I will say however that the impossible crime aspects of the novel are perhaps the least rewarding parts of the book. That is not to say that I did not enjoy the mystery or its resolution, but I can imagine that readers may well find the explanation rather convoluted and too complex to easily imagine. Certainly I did not come close, though I must admit that I am not a reader who can easily visualize a scene, even when it is described well (as is the case here). I found that I had some sympathy for a character in the novel who is an avid reader of locked room mysteries who laments stories that rely on mechanical explanations, a charge which I feel can be fairly levelled at this book.

Still, while I may not have been able to effectively play at armchair sleuth I did enjoy following along with this investigation and observing how Kindaichi is able to piece the details of the crime together. His account of what happened, while quite far-fetched, does feel like it ties up all of the important plot points well.

In my opinion, Yokomizo creates an interesting mix of characters and there are several moments in the plot that I found quite striking and, in at least one case, quite chilling. There is one strand of the story that seems to infer the supernatural and while I can assure readers that the real explanation of the crime is quite rational, I felt that those aspects of the plot were introduced quite effectively.

I already had a copy of the author’s The Inugami Curse on preorder and I am happy to report that I do not regret that decision. This story had enough striking images and ideas to capture my imagination and I found the explanation of the crime to be both inventive and quite compelling. Is it a perfect impossible crime story? Perhaps not, but I do think it is interesting enough to be worth your attention if you are a fan of the subgenre.

The Woman in the Wardrobe by Peter Shaffer

Book Details

Originally published in 1951
Shaffer originally published this under the name Peter Anthony.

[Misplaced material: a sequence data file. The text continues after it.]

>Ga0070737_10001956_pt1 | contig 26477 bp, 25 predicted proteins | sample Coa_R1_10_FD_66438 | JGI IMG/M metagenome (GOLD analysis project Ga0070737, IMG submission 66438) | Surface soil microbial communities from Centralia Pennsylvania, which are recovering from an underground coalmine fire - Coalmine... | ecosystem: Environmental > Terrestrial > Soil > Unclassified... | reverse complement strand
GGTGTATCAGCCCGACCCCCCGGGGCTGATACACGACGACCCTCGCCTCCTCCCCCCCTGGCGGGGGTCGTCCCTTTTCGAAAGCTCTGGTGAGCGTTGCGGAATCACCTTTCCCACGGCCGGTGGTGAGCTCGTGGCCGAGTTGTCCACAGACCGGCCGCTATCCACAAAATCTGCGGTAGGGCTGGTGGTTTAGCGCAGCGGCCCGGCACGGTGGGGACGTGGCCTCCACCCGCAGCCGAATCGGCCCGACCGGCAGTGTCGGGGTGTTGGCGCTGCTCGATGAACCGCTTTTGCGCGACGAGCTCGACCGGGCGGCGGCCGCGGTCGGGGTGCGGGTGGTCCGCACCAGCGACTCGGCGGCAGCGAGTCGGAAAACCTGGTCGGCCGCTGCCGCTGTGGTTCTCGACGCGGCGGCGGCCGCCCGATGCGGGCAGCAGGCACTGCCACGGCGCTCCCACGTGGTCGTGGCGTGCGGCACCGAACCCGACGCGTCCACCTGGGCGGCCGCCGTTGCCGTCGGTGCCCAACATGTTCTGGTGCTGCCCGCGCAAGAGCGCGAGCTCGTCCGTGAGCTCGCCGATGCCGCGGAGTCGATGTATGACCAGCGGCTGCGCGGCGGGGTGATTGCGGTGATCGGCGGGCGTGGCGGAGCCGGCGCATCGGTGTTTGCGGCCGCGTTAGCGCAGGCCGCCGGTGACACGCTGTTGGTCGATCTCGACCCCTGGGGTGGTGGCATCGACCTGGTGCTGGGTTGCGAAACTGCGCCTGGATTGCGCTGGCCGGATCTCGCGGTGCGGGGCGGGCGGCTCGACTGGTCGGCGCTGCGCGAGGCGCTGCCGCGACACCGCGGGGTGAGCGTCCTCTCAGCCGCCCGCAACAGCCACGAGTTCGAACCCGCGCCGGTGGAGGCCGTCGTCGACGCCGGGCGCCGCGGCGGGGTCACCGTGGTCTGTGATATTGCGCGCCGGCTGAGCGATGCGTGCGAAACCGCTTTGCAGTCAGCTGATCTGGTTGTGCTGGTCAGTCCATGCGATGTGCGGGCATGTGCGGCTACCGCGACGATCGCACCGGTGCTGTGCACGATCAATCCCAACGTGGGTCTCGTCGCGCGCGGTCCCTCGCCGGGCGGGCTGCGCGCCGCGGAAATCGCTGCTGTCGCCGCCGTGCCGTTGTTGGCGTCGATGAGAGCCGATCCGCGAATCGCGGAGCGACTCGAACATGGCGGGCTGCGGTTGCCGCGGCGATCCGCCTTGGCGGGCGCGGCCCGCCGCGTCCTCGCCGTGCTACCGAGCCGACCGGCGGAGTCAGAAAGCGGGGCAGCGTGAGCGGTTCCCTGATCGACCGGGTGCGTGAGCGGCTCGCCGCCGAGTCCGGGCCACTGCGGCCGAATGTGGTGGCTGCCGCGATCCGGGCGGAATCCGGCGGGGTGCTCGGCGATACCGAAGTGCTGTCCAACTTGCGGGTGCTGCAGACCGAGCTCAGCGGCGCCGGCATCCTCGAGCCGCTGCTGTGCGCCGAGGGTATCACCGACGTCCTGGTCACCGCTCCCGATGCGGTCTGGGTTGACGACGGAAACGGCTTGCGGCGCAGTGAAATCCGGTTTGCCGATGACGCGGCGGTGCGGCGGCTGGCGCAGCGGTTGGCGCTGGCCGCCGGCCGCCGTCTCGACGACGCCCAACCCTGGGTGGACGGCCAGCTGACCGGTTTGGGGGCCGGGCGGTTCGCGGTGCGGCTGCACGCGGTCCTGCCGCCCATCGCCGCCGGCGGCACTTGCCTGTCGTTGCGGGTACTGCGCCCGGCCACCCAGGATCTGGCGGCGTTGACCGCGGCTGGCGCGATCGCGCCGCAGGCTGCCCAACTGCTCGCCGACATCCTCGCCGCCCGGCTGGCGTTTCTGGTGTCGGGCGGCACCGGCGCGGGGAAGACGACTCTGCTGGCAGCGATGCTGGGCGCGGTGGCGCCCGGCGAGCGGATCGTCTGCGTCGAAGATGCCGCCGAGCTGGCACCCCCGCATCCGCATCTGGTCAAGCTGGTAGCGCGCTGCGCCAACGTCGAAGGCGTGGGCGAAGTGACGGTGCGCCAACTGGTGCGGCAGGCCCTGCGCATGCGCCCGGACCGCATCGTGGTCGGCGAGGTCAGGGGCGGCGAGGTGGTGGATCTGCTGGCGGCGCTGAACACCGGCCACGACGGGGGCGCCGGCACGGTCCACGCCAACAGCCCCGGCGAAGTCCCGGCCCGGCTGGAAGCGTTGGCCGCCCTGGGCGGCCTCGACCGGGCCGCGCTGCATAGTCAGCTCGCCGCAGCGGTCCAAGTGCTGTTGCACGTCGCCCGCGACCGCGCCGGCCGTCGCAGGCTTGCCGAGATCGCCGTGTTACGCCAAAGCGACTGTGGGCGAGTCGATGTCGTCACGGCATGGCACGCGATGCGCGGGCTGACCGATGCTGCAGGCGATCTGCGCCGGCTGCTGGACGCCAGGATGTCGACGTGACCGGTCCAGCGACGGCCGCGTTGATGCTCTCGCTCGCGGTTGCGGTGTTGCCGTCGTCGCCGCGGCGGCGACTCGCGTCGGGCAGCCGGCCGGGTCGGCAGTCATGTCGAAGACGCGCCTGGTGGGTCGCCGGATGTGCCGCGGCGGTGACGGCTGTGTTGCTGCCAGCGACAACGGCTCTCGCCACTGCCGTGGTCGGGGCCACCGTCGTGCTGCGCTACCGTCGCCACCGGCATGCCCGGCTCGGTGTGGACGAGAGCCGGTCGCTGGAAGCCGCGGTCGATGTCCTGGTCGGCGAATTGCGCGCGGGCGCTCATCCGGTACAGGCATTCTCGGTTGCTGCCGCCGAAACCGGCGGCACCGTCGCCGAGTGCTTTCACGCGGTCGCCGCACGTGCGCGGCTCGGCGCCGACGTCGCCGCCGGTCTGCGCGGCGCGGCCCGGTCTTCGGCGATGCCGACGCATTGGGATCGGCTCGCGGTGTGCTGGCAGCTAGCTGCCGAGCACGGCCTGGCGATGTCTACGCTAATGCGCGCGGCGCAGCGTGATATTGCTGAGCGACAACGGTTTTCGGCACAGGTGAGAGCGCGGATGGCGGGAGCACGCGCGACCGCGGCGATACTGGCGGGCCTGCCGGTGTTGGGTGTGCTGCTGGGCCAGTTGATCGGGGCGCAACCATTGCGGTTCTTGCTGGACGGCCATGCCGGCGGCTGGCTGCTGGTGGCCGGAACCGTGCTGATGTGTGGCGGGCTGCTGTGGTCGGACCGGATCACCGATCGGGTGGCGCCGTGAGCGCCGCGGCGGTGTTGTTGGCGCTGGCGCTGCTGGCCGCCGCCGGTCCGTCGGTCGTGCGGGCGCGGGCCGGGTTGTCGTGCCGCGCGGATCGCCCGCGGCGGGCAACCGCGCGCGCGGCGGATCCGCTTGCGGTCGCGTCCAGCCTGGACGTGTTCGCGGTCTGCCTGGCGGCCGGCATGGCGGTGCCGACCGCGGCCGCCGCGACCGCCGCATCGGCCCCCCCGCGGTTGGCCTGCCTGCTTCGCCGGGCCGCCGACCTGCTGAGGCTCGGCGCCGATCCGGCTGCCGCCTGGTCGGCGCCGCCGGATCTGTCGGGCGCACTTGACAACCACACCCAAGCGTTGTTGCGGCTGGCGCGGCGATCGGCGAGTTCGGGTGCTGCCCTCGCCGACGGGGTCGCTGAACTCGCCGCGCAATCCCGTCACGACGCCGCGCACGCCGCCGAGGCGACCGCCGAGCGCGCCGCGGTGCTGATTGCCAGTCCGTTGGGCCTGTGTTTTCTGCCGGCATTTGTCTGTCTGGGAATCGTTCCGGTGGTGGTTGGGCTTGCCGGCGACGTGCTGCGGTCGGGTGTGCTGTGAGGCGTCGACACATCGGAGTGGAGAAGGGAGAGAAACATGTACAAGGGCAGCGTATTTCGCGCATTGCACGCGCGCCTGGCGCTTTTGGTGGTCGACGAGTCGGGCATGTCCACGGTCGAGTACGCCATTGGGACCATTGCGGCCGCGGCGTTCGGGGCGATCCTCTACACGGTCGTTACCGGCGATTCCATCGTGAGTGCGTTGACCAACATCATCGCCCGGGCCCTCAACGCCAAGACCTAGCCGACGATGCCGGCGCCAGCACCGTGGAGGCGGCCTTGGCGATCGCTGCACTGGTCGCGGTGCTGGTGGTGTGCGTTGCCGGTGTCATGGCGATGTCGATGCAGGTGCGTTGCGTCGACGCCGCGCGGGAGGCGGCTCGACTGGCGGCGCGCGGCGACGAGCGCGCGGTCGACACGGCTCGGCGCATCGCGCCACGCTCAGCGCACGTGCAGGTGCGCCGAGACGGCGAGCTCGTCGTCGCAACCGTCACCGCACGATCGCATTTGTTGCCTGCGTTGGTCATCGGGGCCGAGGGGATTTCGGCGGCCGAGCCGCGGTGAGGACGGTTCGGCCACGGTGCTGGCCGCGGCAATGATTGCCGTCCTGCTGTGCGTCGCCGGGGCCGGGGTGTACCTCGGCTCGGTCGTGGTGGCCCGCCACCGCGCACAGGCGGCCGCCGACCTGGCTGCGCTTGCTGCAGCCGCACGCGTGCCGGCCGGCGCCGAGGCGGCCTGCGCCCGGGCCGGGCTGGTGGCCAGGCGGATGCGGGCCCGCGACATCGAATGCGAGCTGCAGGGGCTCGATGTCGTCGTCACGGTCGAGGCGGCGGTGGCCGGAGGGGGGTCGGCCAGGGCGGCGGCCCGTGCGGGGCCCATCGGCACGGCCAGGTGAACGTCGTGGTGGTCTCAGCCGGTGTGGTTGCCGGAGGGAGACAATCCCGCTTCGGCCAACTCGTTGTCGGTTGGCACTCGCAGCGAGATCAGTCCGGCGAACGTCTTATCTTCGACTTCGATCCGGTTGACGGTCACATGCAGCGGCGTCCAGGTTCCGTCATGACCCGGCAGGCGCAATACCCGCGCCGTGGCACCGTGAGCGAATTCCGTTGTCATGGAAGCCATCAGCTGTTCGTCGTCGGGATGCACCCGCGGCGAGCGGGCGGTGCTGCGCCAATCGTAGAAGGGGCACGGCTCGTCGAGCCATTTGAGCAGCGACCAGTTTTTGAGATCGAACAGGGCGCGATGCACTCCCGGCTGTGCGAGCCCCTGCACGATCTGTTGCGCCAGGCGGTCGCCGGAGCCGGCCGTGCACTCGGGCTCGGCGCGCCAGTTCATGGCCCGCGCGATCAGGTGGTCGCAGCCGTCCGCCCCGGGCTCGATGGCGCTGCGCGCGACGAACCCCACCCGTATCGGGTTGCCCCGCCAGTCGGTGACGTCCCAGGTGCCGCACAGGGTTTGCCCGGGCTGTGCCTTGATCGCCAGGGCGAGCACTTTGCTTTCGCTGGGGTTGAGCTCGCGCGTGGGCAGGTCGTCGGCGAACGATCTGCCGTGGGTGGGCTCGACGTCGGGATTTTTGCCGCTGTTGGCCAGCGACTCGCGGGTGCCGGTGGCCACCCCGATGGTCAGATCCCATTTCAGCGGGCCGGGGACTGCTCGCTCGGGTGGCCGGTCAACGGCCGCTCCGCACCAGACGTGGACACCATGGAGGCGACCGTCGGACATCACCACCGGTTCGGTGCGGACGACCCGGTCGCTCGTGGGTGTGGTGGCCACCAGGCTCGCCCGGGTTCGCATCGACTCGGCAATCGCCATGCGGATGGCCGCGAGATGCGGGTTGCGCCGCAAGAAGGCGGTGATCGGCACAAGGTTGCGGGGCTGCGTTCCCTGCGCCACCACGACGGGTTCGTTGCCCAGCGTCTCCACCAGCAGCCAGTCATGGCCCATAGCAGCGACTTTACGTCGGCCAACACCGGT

Mr Verity #1
Followed by How Doth The Little Crocodile

The Blurb

The little Sussex town of Amnestie had not known a death so bloody since the fifteenth century. And certainly none more baffling— to all except Mr Verity. From the moment he appears this bearded giant— ruthless inquirer, devastating wit and enthusiastic collector of the best sculpture— has matters firmly (if fantastically) under control. Things are certainly complicated, but this is hardly enough to deter Mr Verity. As he himself observes: “when the number of suspects is continually increasing, and the number of corpses remains constant, you get a sort of inflation. The value of your individual suspect becomes hopelessly depreciated. That, for the real detective, is a state of paradise.”

The Verdict

More amusing than raucously funny, but the mystery is solid enough to please puzzle fans.


My Thoughts

It is always exciting when a new British Library Publishing catalog arrives and I get to look through to see what new releases are coming up. I love to look through and pick out the upcoming titles I am most excited about. Sometimes it is because the author is an old favorite but sometimes it is because there is a title you didn’t expect to see at all. That was the case with The Woman in the Wardrobe by playwright Peter Shaffer.